Back in January, I was seeing a lot of value in the stock market. Fast forward 11 months and the FTSE 100 is up by about 10%. The smaller FTSE 250 has gained 23%. However, my top pick from the mid-cap index has risen by a whopping 140%.
Here, I’m going to take a look at three of my top winners from 2019. Why have they done so well — and should you keep buying these shares today?
Make money from PETS
Pets at Home Group (LSE: PETS) was limping at the start of the year. Profits were falling as the company was forced to cut its prices to compete with big online-only retailers. The group’s vet division was also suffering growing pains.
However, the business remained profitable and had annual sales of nearly £1bn. That’s big enough to benefit from some economies of scale.
Back in January, I thought the shares looked cheap on nine times forecast earnings. I was right. The PETS share price has risen by about 140% since then. The company has upgraded its full-year guidance twice and profits are rising.
Would I still buy? Pets at Home now trades on about 20 times forecast earnings and the dividend yield has dropped to 2.6%. Despite this, earnings are expected to rise by just 4% next year. The shares are starting to look pricey to me. I wouldn’t buy at this level.
When I tipped home furnishings retailer Dunelm Group (LSE: DNLM) in January, I noted that it was “one of the most profitable firms of its kind” and looked good value.
Dunelm stock has since risen by 70% as the firm has traded ahead of market expectations and delivered a 25% increase in annual profits. Shareholders have benefited from a 32p per share special dividend, in addition to a 6% hike to the ordinary dividend.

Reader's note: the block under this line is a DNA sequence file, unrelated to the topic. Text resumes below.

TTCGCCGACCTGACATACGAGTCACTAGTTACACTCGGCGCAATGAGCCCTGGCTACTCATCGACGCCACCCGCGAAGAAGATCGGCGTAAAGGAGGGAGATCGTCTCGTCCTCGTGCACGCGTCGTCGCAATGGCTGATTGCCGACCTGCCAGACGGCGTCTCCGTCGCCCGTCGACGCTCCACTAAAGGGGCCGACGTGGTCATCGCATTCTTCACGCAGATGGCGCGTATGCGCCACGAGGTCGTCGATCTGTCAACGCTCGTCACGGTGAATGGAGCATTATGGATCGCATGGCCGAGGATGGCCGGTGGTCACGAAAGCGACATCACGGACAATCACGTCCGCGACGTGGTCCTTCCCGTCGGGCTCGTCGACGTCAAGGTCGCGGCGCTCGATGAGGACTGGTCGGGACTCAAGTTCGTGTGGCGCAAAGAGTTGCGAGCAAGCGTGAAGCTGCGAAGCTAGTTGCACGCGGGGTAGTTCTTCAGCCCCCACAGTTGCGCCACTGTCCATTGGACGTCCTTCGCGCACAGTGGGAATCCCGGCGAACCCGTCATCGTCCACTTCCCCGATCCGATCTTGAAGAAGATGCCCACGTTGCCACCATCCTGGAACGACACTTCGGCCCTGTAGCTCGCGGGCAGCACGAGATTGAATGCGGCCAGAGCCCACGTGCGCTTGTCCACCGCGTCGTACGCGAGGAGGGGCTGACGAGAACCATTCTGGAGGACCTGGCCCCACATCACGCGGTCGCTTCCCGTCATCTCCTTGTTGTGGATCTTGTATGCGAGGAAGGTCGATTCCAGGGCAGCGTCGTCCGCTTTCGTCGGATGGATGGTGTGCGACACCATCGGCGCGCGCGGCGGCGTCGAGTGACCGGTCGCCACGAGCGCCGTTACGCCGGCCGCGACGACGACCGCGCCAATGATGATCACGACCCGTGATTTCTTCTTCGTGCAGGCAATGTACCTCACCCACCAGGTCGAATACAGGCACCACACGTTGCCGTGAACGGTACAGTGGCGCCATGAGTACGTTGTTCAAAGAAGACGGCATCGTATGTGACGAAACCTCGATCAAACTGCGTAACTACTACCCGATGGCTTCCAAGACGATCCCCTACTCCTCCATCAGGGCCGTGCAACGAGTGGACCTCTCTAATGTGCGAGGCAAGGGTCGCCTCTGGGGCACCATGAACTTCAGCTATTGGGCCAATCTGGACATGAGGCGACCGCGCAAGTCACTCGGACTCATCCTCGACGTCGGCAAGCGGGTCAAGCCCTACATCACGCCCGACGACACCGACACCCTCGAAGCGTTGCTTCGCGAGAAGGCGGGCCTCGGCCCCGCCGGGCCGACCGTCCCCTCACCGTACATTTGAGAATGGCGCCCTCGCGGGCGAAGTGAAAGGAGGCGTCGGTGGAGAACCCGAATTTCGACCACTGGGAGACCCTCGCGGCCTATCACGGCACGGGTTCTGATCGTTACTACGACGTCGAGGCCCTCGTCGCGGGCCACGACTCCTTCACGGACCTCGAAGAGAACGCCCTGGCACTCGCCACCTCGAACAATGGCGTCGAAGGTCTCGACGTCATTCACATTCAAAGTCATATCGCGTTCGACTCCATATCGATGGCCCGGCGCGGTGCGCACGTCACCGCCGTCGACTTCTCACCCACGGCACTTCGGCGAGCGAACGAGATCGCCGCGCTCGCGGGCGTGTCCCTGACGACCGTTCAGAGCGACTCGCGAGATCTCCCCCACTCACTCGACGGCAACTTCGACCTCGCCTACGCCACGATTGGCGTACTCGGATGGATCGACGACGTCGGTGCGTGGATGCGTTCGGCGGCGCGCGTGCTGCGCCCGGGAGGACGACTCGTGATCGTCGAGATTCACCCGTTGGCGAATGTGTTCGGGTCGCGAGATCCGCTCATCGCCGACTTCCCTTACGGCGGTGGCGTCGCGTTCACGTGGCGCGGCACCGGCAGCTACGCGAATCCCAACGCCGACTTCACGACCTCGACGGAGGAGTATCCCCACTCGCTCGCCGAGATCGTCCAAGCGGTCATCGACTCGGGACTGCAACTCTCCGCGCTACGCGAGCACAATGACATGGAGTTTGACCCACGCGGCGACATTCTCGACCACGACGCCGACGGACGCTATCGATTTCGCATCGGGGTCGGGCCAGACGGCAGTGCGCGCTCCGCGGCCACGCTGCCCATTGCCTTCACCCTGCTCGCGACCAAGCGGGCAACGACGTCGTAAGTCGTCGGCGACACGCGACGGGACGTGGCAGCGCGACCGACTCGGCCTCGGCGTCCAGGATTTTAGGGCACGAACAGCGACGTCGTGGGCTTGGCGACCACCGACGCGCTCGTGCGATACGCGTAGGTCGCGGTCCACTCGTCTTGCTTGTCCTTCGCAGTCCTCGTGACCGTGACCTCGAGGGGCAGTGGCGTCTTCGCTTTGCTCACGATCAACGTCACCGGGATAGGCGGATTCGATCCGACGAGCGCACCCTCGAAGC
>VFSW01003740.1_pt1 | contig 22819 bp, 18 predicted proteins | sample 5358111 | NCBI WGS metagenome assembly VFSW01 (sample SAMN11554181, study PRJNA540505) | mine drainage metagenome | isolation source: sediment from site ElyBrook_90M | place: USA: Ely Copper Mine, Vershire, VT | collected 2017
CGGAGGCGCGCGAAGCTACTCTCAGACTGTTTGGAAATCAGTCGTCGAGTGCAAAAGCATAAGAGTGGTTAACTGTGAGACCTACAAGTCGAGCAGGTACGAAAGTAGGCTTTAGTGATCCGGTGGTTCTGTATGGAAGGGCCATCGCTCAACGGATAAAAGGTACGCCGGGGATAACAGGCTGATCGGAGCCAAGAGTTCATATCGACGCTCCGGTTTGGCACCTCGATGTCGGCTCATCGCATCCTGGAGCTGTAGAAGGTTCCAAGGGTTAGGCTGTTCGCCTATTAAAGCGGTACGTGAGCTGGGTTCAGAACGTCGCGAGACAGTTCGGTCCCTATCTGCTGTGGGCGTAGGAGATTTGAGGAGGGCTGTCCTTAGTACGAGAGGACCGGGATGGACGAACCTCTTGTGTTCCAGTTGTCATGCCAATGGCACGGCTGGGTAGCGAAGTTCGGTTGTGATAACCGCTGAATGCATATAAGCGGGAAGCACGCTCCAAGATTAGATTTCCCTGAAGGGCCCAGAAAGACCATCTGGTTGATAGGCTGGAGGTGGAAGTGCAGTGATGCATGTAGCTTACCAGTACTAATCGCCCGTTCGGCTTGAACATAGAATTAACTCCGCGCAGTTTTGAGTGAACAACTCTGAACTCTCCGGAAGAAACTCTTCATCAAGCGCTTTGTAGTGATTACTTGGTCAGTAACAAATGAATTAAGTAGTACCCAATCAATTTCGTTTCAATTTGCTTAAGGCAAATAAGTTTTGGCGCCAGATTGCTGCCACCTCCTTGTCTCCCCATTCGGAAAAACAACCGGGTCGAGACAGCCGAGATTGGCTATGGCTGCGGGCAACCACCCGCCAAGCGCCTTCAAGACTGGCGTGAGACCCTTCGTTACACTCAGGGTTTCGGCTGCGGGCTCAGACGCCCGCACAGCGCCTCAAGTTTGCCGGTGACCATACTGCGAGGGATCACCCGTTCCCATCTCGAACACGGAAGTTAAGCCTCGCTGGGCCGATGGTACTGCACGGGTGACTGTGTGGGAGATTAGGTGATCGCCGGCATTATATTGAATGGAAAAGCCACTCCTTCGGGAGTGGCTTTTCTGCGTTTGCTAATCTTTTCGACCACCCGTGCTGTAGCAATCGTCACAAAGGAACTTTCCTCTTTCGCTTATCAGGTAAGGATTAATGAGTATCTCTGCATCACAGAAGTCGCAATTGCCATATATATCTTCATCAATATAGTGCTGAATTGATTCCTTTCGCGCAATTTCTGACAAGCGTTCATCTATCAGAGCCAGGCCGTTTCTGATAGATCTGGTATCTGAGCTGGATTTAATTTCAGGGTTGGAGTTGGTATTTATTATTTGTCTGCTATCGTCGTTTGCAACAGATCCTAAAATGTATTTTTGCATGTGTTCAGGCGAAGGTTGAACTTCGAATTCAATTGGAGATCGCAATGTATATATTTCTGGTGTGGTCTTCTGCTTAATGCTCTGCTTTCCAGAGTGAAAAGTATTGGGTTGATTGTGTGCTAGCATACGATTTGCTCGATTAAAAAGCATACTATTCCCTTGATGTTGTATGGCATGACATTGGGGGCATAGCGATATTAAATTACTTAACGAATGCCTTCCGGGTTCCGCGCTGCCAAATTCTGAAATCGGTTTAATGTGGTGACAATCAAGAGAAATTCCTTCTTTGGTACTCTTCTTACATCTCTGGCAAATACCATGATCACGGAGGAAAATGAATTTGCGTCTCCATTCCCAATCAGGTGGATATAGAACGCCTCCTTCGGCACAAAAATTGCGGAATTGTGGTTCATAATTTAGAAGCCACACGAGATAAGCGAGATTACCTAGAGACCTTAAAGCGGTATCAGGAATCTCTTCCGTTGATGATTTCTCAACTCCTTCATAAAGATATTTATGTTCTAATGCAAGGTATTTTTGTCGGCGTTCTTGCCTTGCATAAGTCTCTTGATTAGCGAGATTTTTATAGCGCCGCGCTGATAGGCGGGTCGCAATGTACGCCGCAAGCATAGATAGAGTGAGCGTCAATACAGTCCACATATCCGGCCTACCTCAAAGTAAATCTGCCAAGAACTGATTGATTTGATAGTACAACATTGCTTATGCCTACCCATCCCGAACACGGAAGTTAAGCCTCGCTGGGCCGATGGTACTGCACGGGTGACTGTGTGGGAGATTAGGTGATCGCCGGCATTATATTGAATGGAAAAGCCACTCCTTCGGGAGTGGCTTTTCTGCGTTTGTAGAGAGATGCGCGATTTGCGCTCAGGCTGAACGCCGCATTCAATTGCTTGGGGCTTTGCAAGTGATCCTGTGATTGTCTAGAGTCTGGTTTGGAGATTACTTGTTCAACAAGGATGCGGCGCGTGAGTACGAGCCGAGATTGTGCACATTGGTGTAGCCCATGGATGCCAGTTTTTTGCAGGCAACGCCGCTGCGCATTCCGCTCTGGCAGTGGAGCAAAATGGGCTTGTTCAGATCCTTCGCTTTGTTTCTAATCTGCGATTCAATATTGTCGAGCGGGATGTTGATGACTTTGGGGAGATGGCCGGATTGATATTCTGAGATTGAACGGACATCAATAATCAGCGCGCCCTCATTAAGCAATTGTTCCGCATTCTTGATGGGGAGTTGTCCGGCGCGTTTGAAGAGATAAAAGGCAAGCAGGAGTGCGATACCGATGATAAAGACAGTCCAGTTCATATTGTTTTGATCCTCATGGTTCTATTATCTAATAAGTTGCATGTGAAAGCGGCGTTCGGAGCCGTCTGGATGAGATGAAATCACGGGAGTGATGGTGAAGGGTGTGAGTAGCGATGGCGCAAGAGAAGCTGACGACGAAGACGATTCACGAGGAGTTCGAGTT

Like Pets at Home, Dunelm now looks quite pricey — the shares trade on about 21 times 2020 forecast earnings. But this company enjoys higher profit margins than PETS and generated a return on capital employed of more than 45% last year. This outstanding figure suggests to me this business may deserve a higher valuation.
I wouldn’t rush to buy DNLM today. But if the stock fell back towards 850p, then I’d start to get interested. In the meantime, I rate the shares as a hold.
I’ve bought more of this stock
FTSE 250 online financial trading firm IG Group Holdings (LSE: IGG) was hit by new regulatory restrictions last year. But the company has the largest market share in this sector, with many high-value professional clients who are exempt from the new rules.
IG is fighting back with new products and a renewed focus on its core clients. The firm’s latest results suggest to me performance has stabilised and should soon start to improve.
Analysts’ forecasts suggest profits will rise by about 12% next year, putting the shares on a forecast price/earnings ratio of 15, with a 6.5% dividend yield.
The IG Group share price has risen by more than 30% since I chose it as my top pick for May. But this company reported a 39% operating margin last year and has never cut its dividend. The shares don’t look expensive to me. I continue to rate IG as a buy.
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Roland Head owns shares of IG Group Holdings. The Motley Fool UK has no position in any of the shares mentioned. Views expressed on the companies mentioned in this article are those of the writer and therefore may differ from the official recommendations we make in our subscription services such as Share Advisor, Hidden Winners and Pro. Here at The Motley Fool we believe that considering a diverse range of insights makes us better investors.